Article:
Flashcards in Maternal Adaptations To Pregnancy Deck (10)
What changes happen to the urinary system during pregnancy?
Increased GFR (~55%) due to progesterone effects on the renal vessels and increased blood volume
Decrease functional renal reserve
Urinary stasis - progesterone relaxes smooth muscle in the ureters. Increased risk of UTI and pyelonephritis
What changes happen to the thyroid gland during pregnancy?
Increased production of TBG by the liver to increase t3 and t4 levels in the blood
Increased t3 and t4 production due to hCG acting on the thyroid
Decreased TSH levels due to the negative feedback
What changes happen to lipid metabolism during pregnancy?
Increase in lipolysis in t2
Increase in plasma conc of free fatty acids (they preview a substrate from maternal metabolism, leaving the glucose for the foetus, increased risk of ketoacidosis)
Essential fatty acids can cross the placenta
What changes happen to the GI tract during pregnancy?
Organs become displaced n.b. Appendix rlq -> ruq as the uterus becomes enlarged
Progesterone causes relaxation of smooth muscle, decreased bowel movements and emptying, stasis of biliary tact, chemical change of bile salt components (increased risk of stones), increased risk of pancreatitis (due to hyperlipidaemia and stones)
What changes happen to the cardiovascular system during pregnancy?
Increase in blood volume
( increased co, SV and hr)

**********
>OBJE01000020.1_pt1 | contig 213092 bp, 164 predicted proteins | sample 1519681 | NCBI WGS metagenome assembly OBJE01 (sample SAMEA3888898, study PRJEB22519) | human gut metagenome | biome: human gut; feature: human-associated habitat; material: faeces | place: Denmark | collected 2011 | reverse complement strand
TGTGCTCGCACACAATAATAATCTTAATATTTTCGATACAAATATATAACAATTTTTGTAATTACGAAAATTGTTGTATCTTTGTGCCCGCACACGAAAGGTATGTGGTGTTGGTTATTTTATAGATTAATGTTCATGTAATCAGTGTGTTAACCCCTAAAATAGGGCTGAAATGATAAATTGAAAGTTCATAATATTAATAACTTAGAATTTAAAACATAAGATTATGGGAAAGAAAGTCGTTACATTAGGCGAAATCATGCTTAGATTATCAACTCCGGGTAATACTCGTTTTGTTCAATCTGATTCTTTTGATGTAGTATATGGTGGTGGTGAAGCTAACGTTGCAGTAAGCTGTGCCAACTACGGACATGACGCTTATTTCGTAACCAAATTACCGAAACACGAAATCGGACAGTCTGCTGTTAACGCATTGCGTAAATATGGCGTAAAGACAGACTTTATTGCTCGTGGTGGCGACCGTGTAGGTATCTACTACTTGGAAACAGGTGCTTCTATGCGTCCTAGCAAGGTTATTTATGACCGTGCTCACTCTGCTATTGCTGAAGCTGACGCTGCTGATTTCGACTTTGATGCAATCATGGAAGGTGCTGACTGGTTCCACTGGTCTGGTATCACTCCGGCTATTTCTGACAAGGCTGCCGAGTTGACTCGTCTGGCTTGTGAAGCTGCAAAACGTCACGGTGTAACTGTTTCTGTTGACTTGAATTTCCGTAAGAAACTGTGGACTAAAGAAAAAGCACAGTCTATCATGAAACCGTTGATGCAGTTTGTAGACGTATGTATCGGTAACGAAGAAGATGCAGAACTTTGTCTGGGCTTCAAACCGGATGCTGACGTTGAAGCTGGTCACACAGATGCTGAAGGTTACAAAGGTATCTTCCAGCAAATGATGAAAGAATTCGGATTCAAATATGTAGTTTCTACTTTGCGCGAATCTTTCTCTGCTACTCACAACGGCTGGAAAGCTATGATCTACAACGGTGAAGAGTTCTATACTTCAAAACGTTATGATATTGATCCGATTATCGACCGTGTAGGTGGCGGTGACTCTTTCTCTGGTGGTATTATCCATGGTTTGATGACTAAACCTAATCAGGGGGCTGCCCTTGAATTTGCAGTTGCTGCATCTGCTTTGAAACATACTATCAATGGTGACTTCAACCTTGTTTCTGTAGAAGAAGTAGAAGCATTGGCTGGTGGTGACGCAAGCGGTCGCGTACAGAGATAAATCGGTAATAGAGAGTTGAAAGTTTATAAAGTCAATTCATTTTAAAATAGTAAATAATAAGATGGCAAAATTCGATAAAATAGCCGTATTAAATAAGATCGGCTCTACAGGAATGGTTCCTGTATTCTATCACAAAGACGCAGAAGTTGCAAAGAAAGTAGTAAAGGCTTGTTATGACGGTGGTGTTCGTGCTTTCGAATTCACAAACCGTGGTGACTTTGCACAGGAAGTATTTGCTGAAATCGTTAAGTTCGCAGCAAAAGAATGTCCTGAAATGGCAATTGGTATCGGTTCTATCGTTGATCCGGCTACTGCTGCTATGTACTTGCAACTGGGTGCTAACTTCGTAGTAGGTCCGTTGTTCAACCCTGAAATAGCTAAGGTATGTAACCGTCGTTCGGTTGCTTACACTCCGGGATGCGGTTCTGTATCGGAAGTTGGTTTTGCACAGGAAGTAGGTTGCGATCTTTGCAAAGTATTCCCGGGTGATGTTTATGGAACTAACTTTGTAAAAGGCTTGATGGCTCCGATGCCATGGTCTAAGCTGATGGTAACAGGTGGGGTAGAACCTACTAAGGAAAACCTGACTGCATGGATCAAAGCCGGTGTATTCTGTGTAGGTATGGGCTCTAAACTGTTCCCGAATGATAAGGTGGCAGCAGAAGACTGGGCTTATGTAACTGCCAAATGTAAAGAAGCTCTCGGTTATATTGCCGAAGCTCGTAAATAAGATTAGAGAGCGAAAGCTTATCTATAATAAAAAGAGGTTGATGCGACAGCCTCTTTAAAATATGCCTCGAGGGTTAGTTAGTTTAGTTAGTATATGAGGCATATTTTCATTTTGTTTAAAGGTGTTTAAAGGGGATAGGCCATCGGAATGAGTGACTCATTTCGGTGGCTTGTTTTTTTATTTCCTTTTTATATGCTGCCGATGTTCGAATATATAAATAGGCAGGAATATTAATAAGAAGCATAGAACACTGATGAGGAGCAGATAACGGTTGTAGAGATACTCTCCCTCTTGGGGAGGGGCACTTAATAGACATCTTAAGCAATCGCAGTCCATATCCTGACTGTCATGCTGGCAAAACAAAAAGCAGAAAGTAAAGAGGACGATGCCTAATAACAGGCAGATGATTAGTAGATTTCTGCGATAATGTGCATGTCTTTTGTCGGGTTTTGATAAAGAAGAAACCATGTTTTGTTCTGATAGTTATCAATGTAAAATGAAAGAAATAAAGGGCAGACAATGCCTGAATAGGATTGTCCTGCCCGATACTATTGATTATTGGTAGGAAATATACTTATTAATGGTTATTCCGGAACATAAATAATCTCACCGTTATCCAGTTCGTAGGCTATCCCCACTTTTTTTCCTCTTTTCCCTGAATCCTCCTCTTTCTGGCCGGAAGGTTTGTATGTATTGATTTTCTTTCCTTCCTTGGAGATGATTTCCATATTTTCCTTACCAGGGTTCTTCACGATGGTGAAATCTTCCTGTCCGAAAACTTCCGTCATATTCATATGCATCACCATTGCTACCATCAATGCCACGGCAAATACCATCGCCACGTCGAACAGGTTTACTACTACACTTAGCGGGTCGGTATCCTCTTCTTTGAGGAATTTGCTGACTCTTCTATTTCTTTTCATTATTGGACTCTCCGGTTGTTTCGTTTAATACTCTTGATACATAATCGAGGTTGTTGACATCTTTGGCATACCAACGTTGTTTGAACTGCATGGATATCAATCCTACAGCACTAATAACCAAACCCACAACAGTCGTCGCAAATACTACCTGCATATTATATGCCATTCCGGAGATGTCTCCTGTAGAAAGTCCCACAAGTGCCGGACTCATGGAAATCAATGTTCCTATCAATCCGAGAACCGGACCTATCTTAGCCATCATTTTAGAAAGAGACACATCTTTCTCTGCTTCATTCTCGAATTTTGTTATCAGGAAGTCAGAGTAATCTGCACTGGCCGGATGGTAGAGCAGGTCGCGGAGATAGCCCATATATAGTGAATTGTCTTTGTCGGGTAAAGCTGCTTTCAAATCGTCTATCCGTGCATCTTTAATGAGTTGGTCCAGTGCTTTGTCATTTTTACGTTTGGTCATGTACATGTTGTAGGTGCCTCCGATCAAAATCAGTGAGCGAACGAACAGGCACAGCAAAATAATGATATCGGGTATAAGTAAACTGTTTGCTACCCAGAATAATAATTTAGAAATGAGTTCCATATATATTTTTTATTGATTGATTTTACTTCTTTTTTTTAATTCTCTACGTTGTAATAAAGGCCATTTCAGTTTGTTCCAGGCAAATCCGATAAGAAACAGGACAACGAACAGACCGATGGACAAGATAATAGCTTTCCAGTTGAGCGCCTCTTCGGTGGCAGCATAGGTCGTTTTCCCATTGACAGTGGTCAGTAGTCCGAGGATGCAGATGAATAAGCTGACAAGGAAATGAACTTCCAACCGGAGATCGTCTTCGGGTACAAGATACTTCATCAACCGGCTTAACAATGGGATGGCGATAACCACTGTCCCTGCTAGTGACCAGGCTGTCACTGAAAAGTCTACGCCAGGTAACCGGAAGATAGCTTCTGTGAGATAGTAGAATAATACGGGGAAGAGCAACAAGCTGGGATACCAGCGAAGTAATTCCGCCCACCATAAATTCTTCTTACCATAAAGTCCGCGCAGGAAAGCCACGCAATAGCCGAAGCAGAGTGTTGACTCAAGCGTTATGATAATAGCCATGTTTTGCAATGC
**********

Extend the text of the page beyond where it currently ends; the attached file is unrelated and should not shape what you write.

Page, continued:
Decrease in BP in t1 & t2 due to progesterone (decrease SVR) and placental in parallel circulation
T3 - BP relatively normal, aortocaval compression by gravid uterus
What changes happen to the immune system during pregnancy?
Non-specific suppression of the local immune system at the maternofoetal interface
N.b. Transfer of autoimmune autoimmune antibodies and anti-D antigens
What drives the changes in carbohydrate metabolism during pregnancy?
Appetite is stimulated by progesterone in the first half of pregnancy and glucose is diverted in to fat synthesis. Oestrogen stimulates an increase in prolactin and generates a maternal resistance to insulin. This decreases utilisation of maternal glucose, which increases gluconeogenesis to maximise the availability of glucose to the foetus
What happens in supine postural hypotensive syndrome?
The enlargement of the uterus can compress the IVC, preventing venous return from the lower limb, therefore reducing filling of the heart and cardiac output. It is worse when lying down due to the increased pressure on the IVC. When lying down, it can be relieved by tilting to the left
What are two long-term sequalae of chronic venous distension?
Varicose veins, haemorrhoids